When organizations nurture diversity amongst their employees, allowing them to have their own niches and interests, they contribute to the development of a stronger and more resilient environment.
When organizations nurture diversity amongst their employees, allowing them to have their own niches and interests, they contribute to the development of a stronger and more resilient environment. Providing employees opportunities to advance their skills through additional education and training – also known as upskilling – is a key way employers can build a more diverse, resilient and effective workforce. In the same way ecosystems cannot function without a diverse range of animals, plants and organisms, we cannot build healthy workplaces without a diversity of skillsets, opinions, experiences and ideas.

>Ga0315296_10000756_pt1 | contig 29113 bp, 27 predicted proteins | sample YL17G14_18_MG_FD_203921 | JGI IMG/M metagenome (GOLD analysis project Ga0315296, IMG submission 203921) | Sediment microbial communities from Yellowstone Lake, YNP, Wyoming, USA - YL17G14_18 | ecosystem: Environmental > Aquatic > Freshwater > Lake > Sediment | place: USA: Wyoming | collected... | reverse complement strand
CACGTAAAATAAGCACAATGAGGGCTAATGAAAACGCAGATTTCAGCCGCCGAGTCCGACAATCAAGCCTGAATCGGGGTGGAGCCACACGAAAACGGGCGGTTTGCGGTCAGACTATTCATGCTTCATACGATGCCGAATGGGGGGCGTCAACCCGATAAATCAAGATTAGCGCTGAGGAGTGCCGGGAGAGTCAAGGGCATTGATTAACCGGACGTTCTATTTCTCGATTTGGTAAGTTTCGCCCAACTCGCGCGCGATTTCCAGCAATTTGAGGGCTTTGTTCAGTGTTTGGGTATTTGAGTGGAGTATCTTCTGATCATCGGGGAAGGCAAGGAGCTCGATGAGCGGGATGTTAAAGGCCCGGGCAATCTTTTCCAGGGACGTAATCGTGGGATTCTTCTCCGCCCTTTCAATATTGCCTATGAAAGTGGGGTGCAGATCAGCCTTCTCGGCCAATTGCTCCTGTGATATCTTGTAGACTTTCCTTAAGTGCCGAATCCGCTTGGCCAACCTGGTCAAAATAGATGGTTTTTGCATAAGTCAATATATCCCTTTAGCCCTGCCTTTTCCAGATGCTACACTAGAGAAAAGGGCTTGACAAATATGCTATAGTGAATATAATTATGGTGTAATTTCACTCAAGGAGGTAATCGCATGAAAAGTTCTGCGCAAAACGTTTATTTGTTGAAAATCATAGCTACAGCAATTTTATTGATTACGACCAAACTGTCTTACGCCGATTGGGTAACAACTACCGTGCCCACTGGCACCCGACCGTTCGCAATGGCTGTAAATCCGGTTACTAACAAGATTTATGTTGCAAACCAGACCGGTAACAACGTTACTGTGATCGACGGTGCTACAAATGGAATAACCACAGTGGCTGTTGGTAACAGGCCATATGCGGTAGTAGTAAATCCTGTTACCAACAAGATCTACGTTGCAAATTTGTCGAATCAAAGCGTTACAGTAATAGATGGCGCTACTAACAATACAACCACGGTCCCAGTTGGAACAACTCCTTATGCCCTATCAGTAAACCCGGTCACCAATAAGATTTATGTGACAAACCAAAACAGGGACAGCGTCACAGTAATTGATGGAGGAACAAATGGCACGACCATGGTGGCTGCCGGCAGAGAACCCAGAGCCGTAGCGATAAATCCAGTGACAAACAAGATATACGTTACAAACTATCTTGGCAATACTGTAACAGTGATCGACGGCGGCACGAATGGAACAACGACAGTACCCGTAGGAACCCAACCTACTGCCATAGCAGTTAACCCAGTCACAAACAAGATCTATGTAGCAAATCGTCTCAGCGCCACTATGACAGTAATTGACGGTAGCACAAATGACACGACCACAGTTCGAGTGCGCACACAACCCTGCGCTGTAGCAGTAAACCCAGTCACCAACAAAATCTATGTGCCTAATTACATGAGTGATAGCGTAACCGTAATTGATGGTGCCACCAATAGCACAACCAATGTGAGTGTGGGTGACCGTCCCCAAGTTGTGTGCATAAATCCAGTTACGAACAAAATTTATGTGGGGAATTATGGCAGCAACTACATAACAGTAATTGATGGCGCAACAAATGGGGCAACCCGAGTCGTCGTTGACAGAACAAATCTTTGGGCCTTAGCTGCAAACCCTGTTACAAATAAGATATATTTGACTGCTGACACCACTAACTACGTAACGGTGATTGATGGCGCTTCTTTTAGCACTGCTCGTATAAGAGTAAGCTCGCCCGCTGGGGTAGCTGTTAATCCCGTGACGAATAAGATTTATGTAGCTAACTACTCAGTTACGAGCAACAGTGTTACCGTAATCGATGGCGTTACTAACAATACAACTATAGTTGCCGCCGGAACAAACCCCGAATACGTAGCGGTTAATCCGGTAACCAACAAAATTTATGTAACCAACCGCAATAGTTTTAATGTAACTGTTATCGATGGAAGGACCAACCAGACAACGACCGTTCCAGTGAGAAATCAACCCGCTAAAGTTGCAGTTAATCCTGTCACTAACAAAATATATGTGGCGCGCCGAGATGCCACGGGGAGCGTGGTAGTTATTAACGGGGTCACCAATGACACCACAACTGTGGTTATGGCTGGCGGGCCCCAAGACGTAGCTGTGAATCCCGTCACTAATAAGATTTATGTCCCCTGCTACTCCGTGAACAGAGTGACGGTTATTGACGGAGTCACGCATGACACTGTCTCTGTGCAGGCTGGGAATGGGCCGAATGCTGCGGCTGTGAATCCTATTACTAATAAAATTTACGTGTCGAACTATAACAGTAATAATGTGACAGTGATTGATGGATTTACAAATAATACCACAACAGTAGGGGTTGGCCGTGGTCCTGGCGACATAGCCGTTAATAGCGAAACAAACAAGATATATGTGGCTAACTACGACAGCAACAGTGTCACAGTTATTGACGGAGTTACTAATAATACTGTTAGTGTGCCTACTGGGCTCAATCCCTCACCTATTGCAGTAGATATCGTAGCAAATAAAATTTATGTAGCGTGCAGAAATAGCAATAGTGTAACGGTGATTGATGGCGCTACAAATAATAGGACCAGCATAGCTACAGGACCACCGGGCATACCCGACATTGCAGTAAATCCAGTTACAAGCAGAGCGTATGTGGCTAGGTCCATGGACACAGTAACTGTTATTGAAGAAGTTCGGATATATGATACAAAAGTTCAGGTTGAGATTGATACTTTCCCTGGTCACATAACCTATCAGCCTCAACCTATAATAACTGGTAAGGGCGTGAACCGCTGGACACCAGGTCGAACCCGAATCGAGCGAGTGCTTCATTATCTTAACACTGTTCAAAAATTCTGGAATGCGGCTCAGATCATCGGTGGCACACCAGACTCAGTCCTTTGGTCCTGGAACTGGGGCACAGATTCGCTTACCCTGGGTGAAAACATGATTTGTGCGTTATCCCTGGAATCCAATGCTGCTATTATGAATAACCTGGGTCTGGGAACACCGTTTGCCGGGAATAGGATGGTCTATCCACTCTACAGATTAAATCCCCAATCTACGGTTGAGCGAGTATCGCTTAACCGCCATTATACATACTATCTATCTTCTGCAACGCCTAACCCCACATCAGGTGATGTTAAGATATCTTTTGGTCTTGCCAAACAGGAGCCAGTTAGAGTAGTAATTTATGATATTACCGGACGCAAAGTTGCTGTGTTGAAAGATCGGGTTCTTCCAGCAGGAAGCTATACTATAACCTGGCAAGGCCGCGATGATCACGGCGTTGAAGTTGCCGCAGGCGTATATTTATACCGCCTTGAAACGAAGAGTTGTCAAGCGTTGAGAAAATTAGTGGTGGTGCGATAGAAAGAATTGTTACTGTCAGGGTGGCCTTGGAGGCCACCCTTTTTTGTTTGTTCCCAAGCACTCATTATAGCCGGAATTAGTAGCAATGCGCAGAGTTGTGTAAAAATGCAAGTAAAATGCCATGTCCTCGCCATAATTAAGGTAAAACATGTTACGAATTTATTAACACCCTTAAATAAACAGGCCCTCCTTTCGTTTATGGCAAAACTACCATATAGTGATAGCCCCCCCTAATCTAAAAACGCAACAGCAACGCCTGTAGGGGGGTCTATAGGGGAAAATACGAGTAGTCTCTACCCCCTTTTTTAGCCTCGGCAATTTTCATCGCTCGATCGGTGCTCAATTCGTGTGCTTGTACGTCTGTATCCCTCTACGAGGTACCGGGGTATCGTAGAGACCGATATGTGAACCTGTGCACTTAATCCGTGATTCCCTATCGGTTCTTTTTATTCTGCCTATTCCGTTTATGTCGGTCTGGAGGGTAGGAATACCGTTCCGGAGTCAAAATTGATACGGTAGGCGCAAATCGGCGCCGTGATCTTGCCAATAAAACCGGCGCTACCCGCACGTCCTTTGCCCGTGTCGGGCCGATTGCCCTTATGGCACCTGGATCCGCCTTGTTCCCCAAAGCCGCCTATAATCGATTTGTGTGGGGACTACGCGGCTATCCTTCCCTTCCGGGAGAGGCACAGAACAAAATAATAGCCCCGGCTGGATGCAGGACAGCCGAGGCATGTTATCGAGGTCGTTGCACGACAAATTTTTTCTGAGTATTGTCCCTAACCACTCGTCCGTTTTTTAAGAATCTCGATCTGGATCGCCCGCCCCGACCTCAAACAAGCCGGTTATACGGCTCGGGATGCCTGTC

The plants, animals and organisms that make up resilient ecosystems do not work in isolation; the relationships and collaborations that emerge within these systems are critical to their success. Lichen is formed from a symbiotic relationship between algae and fungus, creating a resilient structure for food, shelter, and protection from the elements; while underground mycorrhizal networks pass along vital nutrients and signals between trees in a forest. We learn from these interconnected relationships in nature that we are strongest when we work together, share resources, and support each other. Climate change and its compounding impacts are not siloed, and neither should our approaches be to adapting to and overcoming these challenges. By connecting, collaborating and building supportive, interconnected networks we can develop a strong root system that is able withstand the mounting challenges.